"Do You Find You are Better?"

 •  5 min. read  •  grade level: 6
I was asked to visit a young man—a Christian, I was told, but not a happy one—and a few days after I went.
He was about twenty years old, just recovering from a long and severe illness.
He was glad to see me; and after a few questions about the health of his body, we soon turned to the condition of his soul.
He was quite bright and clear about the forgiveness of his sins, knowing that the blood of Jesus Christ had washed them all away; but to the question, “Do you find your heart has become better since you have been converted?” there was no answer, but a serious expression of countenance, and an unhappy look in the downcast eyes. His mother, present in the room, thereupon broke in, declaring how much better he had become, and what an exemplary character he was; but he made no answer. Seeing where he was in soul, I said,
“Well, I don’t find that my heart has become one bit better than it was.” Immediately he brightened, and looking up, he said,
“I was just thinking the same. I don’t find I get one bit better.”
“And this is your trouble?”
“Yes,” he said, “that is it.”
“If you improved,” I said, “who would get the credit of it?”
“Why, I should.”
“Quite true; you would get the credit, and not Christ. Now let me ask you, Do you believe that Word that says, ‘In me (that is, in my flesh) dwelleth no good thing?’”
“Yes,” he said, “I do.”
“And yet you are disappointed that good does not come out of that which God says is wholly bad! I suppose, if you found that you never had any evil thoughts or desires, and saw only good when you looked within, you would think you were getting on nicely?”
“Yes, I should.”
“And yet,” I said, “you do find in you that which you never did before—a something that hates the evil you do, though you do it? Is it not the case?”
“O, yes, it is indeed!” he said, and his face got all of a glow with excitement; and when I read him the last few verses of Romans 7, he said it “exactly described him.”
“Now,” I said, “let us look at the thing as God looks at it. He says that you and I have a nature that is unimprovable—that, however much we try, cannot be made better; and Romans 6, tells us how God has dealt with this nature, that produces only evil in thought and action. He has dealt with it by Christ, and it is for us by faith to lay hold of it.
“Romans 7, gives us the experience of one who, in spite of what God tells him in chapter 6, tries to get this evil nature to improve, and learns by bitter experience that he cannot succeed (although he finds he has now a new nature, that he received when he was born again, which hates the evil that the old nature does, but is powerless to prevent its acting).
“Sooner or later he gives up the effort, and in the last verse but one of the chapter cries out in his wretchedness to another to deliver him from the bondage he is in; and then the answer comes that he is delivered by the Lord Jesus Christ; and turning back to chapter 6, he learns how that deliverance has been accomplished, even by death—the death of the Lord Jesus Christ, not only for his sin, but for him; that as Christ died, so he died before God. And ‘he that is dead is freed from sin;’ thus the only thing that could be done with that which was absolutely bad was to make an end of it, to abolish it; and so when Christ was made sin for us, the one who knew no sin, He died, and thus ended it, and, blessed be His name, thus ended me before God, although I am still alive as to fact; but faith takes the place God gives, and ‘reckons itself to have died indeed unto sin.’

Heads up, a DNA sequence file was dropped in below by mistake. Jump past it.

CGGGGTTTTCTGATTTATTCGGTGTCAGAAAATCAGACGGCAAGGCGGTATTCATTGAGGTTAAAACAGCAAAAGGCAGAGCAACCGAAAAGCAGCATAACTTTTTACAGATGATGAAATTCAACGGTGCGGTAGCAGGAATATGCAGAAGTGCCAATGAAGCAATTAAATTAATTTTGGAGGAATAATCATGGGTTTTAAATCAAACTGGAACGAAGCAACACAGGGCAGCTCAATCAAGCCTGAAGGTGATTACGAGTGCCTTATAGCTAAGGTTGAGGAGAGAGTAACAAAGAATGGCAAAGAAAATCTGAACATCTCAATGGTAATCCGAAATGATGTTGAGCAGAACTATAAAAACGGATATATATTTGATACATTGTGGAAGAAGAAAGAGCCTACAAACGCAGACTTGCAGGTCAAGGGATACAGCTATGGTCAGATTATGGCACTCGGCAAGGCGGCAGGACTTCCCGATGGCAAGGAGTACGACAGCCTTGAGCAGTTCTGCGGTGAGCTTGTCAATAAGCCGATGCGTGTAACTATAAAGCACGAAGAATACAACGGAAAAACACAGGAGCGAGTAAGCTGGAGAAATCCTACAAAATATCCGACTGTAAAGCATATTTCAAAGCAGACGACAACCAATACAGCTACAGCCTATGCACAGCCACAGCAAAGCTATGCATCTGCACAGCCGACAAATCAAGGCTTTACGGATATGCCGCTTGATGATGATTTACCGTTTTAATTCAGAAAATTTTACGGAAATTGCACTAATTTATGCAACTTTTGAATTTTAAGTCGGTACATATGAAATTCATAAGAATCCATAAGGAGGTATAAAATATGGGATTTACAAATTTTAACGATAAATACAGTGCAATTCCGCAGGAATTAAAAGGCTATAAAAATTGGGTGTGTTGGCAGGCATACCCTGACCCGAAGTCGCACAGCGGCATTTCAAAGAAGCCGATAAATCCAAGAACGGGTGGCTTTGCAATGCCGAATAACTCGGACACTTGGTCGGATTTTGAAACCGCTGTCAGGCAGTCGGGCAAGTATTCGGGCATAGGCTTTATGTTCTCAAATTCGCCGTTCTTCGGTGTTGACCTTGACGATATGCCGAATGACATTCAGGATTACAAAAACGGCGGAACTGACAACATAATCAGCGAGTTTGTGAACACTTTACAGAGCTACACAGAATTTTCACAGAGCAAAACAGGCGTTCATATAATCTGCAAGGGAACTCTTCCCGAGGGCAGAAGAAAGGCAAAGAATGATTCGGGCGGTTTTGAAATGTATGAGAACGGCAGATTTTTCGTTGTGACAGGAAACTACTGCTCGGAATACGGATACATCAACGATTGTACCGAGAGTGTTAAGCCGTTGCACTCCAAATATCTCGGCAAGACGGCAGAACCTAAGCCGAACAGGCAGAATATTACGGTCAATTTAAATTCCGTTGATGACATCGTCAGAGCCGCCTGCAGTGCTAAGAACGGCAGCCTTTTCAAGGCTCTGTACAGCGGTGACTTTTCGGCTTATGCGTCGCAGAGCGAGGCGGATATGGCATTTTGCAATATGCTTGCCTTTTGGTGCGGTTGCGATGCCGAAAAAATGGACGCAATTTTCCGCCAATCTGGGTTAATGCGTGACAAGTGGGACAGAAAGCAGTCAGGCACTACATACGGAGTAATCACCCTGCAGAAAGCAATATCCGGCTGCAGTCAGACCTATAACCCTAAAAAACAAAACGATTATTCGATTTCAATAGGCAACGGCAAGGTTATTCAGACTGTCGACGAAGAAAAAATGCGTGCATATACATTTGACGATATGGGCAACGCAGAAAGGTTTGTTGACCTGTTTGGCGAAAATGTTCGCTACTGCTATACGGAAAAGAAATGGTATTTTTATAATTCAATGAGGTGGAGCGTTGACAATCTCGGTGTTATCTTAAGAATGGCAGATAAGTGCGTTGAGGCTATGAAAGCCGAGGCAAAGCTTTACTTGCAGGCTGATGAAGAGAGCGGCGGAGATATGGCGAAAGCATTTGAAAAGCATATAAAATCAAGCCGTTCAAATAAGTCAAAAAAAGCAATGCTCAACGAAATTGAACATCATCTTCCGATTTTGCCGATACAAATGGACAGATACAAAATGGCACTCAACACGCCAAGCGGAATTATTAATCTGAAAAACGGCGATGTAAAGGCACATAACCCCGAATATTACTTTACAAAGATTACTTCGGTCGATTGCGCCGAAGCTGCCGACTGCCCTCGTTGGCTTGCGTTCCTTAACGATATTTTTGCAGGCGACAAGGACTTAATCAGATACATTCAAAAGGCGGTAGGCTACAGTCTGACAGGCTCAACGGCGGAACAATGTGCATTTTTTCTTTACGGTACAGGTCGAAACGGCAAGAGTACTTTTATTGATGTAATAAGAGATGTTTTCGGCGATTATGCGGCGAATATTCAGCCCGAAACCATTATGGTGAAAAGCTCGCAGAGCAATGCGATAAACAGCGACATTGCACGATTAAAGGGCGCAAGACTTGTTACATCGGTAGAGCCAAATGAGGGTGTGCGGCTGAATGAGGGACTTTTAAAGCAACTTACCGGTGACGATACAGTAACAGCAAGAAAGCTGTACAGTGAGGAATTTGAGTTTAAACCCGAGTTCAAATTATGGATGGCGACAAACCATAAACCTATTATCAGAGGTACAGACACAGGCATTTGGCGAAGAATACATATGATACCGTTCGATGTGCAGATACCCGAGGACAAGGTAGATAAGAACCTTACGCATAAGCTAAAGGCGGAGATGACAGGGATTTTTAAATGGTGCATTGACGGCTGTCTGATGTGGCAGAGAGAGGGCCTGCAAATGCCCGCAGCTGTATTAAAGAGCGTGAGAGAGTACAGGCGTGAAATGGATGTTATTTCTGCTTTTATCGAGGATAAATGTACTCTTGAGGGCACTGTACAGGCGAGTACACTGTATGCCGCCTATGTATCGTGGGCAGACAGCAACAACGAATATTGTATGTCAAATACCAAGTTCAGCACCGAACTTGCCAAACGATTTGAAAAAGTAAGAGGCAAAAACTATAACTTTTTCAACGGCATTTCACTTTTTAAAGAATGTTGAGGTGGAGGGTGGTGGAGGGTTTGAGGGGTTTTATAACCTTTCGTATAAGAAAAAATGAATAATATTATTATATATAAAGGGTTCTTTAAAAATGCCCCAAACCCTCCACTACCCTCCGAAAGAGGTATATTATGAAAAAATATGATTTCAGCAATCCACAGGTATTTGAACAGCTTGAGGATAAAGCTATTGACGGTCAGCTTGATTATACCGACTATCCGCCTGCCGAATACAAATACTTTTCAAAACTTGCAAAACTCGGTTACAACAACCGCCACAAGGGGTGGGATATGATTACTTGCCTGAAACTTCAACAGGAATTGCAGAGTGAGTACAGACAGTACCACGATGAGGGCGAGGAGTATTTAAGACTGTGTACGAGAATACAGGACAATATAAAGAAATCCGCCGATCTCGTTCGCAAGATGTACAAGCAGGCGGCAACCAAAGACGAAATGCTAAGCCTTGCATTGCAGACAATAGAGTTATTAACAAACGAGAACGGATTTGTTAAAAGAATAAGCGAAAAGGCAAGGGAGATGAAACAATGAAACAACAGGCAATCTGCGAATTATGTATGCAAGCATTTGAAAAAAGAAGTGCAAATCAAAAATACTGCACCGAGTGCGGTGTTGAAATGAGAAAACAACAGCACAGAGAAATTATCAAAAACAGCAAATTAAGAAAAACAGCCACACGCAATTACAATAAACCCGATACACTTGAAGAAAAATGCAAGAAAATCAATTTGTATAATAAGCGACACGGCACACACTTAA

“But more than that: as Christ is no longer in the place of death, but risen from the dead, so is the believer raised with Him. ‘For in that He died, He died unto sin once: but in that He liveth, He liveth unto God.’ So ‘likewise reckon yourselves to be dead indeed unto sin, but alive unto God through Jesus Christ our Lord.’
“Now the believer knows himself as not only having died unto sin once, but alive, raised, and in a new place of unchanging blessing before God, even in His own beloved Son, as the first verse of Romans 8 tells us:
“‘There is therefore now no condemnation to them that are in Christ Jesus.’”
All this time my young friend was a study to look upon; and as God’s Spirit applied God’s Word in power, it seemed as if all the clouds rolled away, never to return, and he said,
“O, I see it all now quite clearly, quite!”
“And now, friend,” I said, “when you find that evil nature in you ever ready to come up, and getting no better, do look at it as God looks at it; reckon it where God allows you to reckon it, as having come to an end at the cross of Christ; and mind you don’t allow a dead thing to act in any way. O, this,” I said, “gives God the glory, this leads our hearts in wondering praise of that cross of Christ whence all these blessings flow! It is no longer I that get the credit for making myself better, but Christ is the one I can glory in, who has by His death forever done away with my old self before God, and, as risen, brought me into a new place, where there is no condemnation.”
I left him bright, happy, and praising God for his deliverance. May the same God bless any bewildered soul who read this paper, for Christ’s sake.
I would just add, that the testimony of the mother was right in its place. She could bear witness to the altered character and ways of her son; but the heart knoweth its own bitterness, and it was what he found within, that troubled this young man.